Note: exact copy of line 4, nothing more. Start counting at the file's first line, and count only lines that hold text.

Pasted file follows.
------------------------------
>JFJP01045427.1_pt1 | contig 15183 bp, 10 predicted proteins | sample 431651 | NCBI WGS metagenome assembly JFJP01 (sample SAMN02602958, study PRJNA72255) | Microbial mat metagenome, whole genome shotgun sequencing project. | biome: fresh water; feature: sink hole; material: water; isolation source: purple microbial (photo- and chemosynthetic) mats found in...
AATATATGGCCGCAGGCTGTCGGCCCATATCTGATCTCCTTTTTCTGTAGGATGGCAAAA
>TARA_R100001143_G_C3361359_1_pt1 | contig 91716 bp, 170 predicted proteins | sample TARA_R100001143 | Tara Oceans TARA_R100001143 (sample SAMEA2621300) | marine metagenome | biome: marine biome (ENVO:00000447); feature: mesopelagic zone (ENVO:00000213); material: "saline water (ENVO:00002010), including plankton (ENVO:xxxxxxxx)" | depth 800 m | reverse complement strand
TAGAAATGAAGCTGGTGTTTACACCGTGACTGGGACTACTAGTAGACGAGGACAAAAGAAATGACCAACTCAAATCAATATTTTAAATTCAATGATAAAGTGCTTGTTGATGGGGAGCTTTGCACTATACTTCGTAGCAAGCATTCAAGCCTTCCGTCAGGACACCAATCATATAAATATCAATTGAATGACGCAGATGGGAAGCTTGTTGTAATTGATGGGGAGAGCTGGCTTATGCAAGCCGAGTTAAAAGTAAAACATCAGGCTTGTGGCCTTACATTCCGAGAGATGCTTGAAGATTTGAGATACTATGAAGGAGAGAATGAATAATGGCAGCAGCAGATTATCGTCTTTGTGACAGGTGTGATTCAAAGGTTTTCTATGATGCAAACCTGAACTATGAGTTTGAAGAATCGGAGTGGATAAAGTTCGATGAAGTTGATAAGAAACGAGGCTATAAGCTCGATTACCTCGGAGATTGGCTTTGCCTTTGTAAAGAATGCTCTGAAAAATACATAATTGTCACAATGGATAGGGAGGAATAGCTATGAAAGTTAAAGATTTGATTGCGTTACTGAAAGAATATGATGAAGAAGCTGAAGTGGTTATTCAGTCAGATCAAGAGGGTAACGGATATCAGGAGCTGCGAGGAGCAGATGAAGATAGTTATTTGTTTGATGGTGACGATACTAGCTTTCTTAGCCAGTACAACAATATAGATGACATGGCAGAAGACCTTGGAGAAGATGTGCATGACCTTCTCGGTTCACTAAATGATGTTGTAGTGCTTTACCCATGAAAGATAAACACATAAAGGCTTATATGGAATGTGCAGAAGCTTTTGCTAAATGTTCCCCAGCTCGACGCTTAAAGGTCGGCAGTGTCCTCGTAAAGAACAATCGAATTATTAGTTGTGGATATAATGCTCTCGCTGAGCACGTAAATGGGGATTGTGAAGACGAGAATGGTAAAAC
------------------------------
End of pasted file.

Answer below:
TAGAAATGAAGCTGGTGTTTACACCGTGACTGGGACTACTAGTAGACGAGGACAAAAGAAATGACCAACTCAAATCAATATTTTAAATTCAATGATAAAGTGCTTGTTGATGGGGAGCTTTGCACTATACTTCGTAGCAAGCATTCAAGCCTTCCGTCAGGACACCAATCATATAAATATCAATTGAATGACGCAGATGGGAAGCTTGTTGTAATTGATGGGGAGAGCTGGCTTATGCAAGCCGAGTTAAAAGTAAAACATCAGGCTTGTGGCCTTACATTCCGAGAGATGCTTGAAGATTTGAGATACTATGAAGGAGAGAATGAATAATGGCAGCAGCAGATTATCGTCTTTGTGACAGGTGTGATTCAAAGGTTTTCTATGATGCAAACCTGAACTATGAGTTTGAAGAATCGGAGTGGATAAAGTTCGATGAAGTTGATAAGAAACGAGGCTATAAGCTCGATTACCTCGGAGATTGGCTTTGCCTTTGTAAAGAATGCTCTGAAAAATACATAATTGTCACAATGGATAGGGAGGAATAGCTATGAAAGTTAAAGATTTGATTGCGTTACTGAAAGAATATGATGAAGAAGCTGAAGTGGTTATTCAGTCAGATCAAGAGGGTAACGGATATCAGGAGCTGCGAGGAGCAGATGAAGATAGTTATTTGTTTGATGGTGACGATACTAGCTTTCTTAGCCAGTACAACAATATAGATGACATGGCAGAAGACCTTGGAGAAGATGTGCATGACCTTCTCGGTTCACTAAATGATGTTGTAGTGCTTTACCCATGAAAGATAAACACATAAAGGCTTATATGGAATGTGCAGAAGCTTTTGCTAAATGTTCCCCAGCTCGACGCTTAAAGGTCGGCAGTGTCCTCGTAAAGAACAATCGAATTATTAGTTGTGGATATAATGCTCTCGCTGAGCACGTAAATGGGGATTGTGAAGACGAGAATGGTAAAAC